Someone saw that i didn't use mouse while typing code and asked me how do i do that and i told him that i just use vim. He didn't know what it is and i told him some things that it has a learning curve and stuff and he told me that he will definetely look into it.

Come to the dark side kid.

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    I was never the biggest fan of Vim for a long time, until I ended up with a semi-dead Debian box which needed a lot of single user fixes applying.

    I didn't have Nano installed, so my option was Vim or nothing.

    Once I had it up and running, I went back to Nano, and on the whole I prefer it to Vim.

    That said, if you do any work on a *nix console, Vim is pretty much an essential tool, and I reckon that every programmer who works with any form of unix should at least understand the basics of it.

    Whether you use it frequently or not, chances are one day it will save your ass!
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    last time i told someone at work i use vim they got pretentious as fuk -.- or rather acted like i was
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    @oudalally for something that you use just once in a while, it is surely counter productive to learn, and a lot of people start using it as a main driver thinking that it's faster that way. Here I sit, in pair programming sessions, seeing how the other dev wastes both of our time trying doing simple things, or not being able to do them at all.
    If it weren't such a religion around it, I might have treated it more seriously.
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    @AndSoWeCode I do see your point, though I'm not sure I agree with it in this case, simply because there are instances where vim is the only tool available and you need at least passing familiarity with it.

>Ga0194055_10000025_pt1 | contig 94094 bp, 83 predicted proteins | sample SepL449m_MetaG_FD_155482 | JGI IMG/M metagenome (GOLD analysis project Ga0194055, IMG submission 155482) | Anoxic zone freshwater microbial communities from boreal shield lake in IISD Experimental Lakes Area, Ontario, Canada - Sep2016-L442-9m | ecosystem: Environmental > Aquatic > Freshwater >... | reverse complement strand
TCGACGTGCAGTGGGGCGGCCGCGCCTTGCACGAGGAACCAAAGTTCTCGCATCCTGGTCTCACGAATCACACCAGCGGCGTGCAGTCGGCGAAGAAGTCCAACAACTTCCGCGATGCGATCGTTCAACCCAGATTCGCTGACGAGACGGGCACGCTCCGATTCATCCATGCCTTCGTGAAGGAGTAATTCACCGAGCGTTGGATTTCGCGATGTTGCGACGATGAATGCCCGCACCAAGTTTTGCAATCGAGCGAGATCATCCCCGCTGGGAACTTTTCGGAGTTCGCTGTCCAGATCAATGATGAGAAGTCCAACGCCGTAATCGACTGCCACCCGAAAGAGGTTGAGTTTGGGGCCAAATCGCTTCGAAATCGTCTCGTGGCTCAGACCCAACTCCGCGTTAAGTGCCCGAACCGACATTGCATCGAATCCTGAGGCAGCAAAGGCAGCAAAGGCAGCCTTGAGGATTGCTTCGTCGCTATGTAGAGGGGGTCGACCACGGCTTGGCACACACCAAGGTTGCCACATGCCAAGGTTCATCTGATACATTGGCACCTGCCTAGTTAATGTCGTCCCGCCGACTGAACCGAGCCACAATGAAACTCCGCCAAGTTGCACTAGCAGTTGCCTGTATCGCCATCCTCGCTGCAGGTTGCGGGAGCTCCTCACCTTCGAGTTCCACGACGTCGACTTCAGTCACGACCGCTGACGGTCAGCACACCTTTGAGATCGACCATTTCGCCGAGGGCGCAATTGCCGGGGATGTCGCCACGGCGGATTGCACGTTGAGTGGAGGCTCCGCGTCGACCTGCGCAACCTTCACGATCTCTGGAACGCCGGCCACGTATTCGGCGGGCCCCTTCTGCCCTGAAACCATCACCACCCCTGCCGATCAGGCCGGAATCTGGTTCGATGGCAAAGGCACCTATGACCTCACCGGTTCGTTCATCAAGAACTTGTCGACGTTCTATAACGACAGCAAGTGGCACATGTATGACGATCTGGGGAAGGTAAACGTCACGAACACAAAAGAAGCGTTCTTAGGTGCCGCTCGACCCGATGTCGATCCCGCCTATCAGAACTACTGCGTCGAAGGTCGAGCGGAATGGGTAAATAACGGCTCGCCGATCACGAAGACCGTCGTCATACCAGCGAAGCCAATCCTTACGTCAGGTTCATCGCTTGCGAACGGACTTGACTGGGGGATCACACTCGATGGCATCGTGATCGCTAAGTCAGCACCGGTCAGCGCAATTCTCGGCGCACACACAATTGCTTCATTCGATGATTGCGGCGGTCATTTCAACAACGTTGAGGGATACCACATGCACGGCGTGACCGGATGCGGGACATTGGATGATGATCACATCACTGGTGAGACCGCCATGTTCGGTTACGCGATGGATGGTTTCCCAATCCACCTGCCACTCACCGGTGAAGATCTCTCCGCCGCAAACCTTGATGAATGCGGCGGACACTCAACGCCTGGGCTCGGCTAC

To learn the basics of editing in vim isn't too taxing, and in cases where your working on very lean machines (usually servers), installing an alternative editor isn't possible or permitted.

    On more than one occasion, it's proven to be a real help when I've had to work on a platform that just needed some small config tweaks.

    My console editor of choice is Nano (or Pico, but they're essentially the same), but when I've not had it available, my basic understanding of vim has allowed me to get the job done faster than if I had to constantly refer back to cheat sheets.

    That said, I didn't deliberately set out to learn it, I just learned it when I had nothing else available and necessity dictated that I learn it at that time.
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    So true though, the only program where I absolutely have to use a mouse is the god damn web browser, and even then I know tons of hotkeys... If I could navigate YouTube with a keyboard, that would be awesome :(
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    @tokumei Oh boy, let me tell you about qutebrowser, an open source browser that you can navigate entirely with vim-commands
  • 0
    @tokumei not a vim user here but there is a vim plugin for chrome which seems to be pretty nice (judging the comments it got here)
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